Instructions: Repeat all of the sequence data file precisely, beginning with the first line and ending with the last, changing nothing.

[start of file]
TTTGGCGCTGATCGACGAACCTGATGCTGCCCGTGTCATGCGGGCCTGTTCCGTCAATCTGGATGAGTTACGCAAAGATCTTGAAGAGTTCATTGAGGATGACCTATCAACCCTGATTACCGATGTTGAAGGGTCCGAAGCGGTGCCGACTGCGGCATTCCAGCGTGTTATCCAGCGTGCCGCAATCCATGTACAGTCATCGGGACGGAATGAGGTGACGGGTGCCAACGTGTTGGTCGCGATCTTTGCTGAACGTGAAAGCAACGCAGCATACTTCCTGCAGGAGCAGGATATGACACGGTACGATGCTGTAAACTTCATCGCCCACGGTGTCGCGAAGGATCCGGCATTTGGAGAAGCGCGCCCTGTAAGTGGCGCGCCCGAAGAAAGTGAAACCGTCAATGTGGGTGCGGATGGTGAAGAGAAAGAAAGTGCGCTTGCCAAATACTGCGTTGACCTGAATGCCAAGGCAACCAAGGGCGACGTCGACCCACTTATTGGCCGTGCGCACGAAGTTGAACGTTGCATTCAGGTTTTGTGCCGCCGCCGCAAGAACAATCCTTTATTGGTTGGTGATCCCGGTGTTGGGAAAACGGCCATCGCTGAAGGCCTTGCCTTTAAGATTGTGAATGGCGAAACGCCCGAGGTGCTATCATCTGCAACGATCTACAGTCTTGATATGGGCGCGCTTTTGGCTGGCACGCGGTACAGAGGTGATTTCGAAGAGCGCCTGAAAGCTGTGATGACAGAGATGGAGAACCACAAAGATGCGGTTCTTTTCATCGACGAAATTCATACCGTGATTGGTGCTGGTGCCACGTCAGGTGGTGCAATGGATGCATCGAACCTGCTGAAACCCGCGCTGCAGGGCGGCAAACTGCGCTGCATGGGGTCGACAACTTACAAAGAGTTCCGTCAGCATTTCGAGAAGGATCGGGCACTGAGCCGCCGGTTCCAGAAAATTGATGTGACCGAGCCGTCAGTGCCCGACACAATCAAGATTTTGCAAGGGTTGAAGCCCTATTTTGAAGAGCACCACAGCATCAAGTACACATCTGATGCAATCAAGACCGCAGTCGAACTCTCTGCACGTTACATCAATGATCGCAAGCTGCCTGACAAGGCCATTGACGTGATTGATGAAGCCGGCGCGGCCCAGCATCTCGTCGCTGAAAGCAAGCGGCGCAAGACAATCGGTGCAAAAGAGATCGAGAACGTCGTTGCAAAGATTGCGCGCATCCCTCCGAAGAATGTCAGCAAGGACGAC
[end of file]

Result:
TTTGGCGCTGATCGACGAACCTGATGCTGCCCGTGTCATGCGGGCCTGTTCCGTCAATCTGGATGAGTTACGCAAAGATCTTGAAGAGTTCATTGAGGATGACCTATCAACCCTGATTACCGATGTTGAAGGGTCCGAAGCGGTGCCGACTGCGGCATTCCAGCGTGTTATCCAGCGTGCCGCAATCCATGTACAGTCATCGGGACGGAATGAGGTGACGGGTGCCAACGTGTTGGTCGCGATCTTTGCTGAACGTGAAAGCAACGCAGCATACTTCCTGCAGGAGCAGGATATGACACGGTACGATGCTGTAAACTTCATCGCCCACGGTGTCGCGAAGGATCCGGCATTTGGAGAAGCGCGCCCTGTAAGTGGCGCGCCCGAAGAAAGTGAAACCGTCAATGTGGGTGCGGATGGTGAAGAGAAAGAAAGTGCGCTTGCCAAATACTGCGTTGACCTGAATGCCAAGGCAACCAAGGGCGACGTCGACCCACTTATTGGCCGTGCGCACGAAGTTGAACGTTGCATTCAGGTTTTGTGCCGCCGCCGCAAGAACAATCCTTTATTGGTTGGTGATCCCGGTGTTGGGAAAACGGCCATCGCTGAAGGCCTTGCCTTTAAGATTGTGAATGGCGAAACGCCCGAGGTGCTATCATCTGCAACGATCTACAGTCTTGATATGGGCGCGCTTTTGGCTGGCACGCGGTACAGAGGTGATTTCGAAGAGCGCCTGAAAGCTGTGATGACAGAGATGGAGAACCACAAAGATGCGGTTCTTTTCATCGACGAAATTCATACCGTGATTGGTGCTGGTGCCACGTCAGGTGGTGCAATGGATGCATCGAACCTGCTGAAACCCGCGCTGCAGGGCGGCAAACTGCGCTGCATGGGGTCGACAACTTACAAAGAGTTCCGTCAGCATTTCGAGAAGGATCGGGCACTGAGCCGCCGGTTCCAGAAAATTGATGTGACCGAGCCGTCAGTGCCCGACACAATCAAGATTTTGCAAGGGTTGAAGCCCTATTTTGAAGAGCACCACAGCATCAAGTACACATCTGATGCAATCAAGACCGCAGTCGAACTCTCTGCACGTTACATCAATGATCGCAAGCTGCCTGACAAGGCCATTGACGTGATTGATGAAGCCGGCGCGGCCCAGCATCTCGTCGCTGAAAGCAAGCGGCGCAAGACAATCGGTGCAAAAGAGATCGAGAACGTCGTTGCAAAGATTGCGCGCATCCCTCCGAAGAATGTCAGCAAGGACGAC